The hematopoietic system provides an attractive model for studying growth factor-controlled expansion and differentiation of cells in relation to receptor routing and its consequences for signal transduction. Suppressor of cytokine signaling (SOCS) proteins regulate receptor signaling partly via their ubiquitin ligase (E3)-recruiting SOCS box domain. Whether SOCS proteins affect signaling through modulating intracellular trafficking of receptors is unknown. Here, we show that a juxtamembrane lysine residue (K632) of the granulocyte colony-stimulating factor receptor (G-CSFR) plays a key role in receptor routing and demonstrate that the effects of SOCS3 on G-CSF signaling to a major extent depend on this lysine. Mutation of K632 causes accumulation of G-CSFR in early endosomes and leads to sustained activation of signal transducer and activator of transcription 5 and ERK, but not protein kinase B. Myeloid progenitors expressing G-CSFR mutants lacking K632 show a perturbed proliferation/ differentiation balance in response to G-CSF. This is the first demonstration of SOCS-mediated ubiquitination and routing of a cytokine receptor and its impact on maintaining an appropriate signaling output.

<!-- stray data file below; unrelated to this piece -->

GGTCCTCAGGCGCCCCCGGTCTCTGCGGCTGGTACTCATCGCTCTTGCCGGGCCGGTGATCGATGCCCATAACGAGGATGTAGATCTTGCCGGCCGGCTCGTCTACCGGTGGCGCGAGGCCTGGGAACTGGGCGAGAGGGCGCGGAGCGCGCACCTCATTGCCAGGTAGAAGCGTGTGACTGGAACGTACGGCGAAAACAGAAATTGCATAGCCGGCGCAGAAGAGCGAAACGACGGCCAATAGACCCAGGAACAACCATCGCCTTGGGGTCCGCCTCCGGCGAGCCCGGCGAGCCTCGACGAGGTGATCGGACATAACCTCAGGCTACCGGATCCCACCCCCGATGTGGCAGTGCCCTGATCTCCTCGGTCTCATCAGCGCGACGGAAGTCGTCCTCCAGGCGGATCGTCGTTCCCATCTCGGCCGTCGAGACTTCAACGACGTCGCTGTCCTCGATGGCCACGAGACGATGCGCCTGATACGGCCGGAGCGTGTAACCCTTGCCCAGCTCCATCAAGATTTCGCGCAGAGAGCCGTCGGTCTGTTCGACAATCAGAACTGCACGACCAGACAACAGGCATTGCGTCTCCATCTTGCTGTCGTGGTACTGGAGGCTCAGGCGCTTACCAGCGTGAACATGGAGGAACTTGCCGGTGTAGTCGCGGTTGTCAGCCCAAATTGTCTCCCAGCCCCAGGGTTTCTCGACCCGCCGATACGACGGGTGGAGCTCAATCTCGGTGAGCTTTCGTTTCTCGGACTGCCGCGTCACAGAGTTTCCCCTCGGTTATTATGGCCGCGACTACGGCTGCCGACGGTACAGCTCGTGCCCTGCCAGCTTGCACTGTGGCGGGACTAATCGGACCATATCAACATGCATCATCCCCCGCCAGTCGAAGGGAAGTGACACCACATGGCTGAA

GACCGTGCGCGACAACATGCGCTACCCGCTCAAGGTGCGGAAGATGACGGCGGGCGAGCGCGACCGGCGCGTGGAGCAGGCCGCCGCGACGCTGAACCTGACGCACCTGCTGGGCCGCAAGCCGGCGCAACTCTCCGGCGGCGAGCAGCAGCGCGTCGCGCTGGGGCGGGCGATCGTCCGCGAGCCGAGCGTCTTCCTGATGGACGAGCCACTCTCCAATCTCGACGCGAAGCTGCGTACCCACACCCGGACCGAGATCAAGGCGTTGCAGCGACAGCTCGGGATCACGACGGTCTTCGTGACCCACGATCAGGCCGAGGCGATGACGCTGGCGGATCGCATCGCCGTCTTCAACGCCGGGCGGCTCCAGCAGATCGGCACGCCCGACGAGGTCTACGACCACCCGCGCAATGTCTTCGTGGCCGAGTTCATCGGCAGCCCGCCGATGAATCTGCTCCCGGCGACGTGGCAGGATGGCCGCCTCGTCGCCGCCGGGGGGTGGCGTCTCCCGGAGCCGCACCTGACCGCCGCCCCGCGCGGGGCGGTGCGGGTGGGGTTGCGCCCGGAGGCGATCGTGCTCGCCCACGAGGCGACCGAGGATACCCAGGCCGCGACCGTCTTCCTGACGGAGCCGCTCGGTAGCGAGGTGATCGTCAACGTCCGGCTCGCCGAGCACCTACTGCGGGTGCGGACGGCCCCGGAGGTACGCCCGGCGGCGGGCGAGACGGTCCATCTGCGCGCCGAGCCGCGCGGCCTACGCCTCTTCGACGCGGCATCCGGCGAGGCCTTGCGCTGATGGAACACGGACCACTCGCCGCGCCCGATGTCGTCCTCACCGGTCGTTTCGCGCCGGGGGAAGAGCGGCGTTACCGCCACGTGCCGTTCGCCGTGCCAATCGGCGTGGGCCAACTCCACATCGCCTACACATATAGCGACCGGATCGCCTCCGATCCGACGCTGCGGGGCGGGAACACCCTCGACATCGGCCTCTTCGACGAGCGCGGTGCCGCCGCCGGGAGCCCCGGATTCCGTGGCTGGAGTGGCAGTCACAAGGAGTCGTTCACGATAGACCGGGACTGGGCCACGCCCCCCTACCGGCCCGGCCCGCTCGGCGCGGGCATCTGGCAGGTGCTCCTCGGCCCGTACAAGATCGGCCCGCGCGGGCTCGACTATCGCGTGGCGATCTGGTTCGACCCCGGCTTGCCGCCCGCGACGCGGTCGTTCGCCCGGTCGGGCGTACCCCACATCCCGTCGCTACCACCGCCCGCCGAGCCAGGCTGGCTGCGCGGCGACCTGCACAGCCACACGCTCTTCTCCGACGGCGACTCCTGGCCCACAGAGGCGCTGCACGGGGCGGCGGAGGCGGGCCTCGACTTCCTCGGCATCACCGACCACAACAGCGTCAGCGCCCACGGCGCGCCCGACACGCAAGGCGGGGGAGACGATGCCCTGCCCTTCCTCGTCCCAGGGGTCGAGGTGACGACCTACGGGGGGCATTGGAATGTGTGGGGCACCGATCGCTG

G-CSF receptor, Lysosomal routing, Receptor ubiquitination, SOCS3, Signal attenuation,
EMBO Journal
Erasmus MC: University Medical Center Rotterdam

Irandoust, M, Aarts, L.H.J, Roovers, O, Gits, J, Erkeland, S.J, & Touw, I.P. (2007). Suppressor of cytokine signaling 3 controls lysosomal routing of G-CSF receptor. EMBO Journal, 26(7), 1782–1793. doi:10.1038/sj.emboj.7601640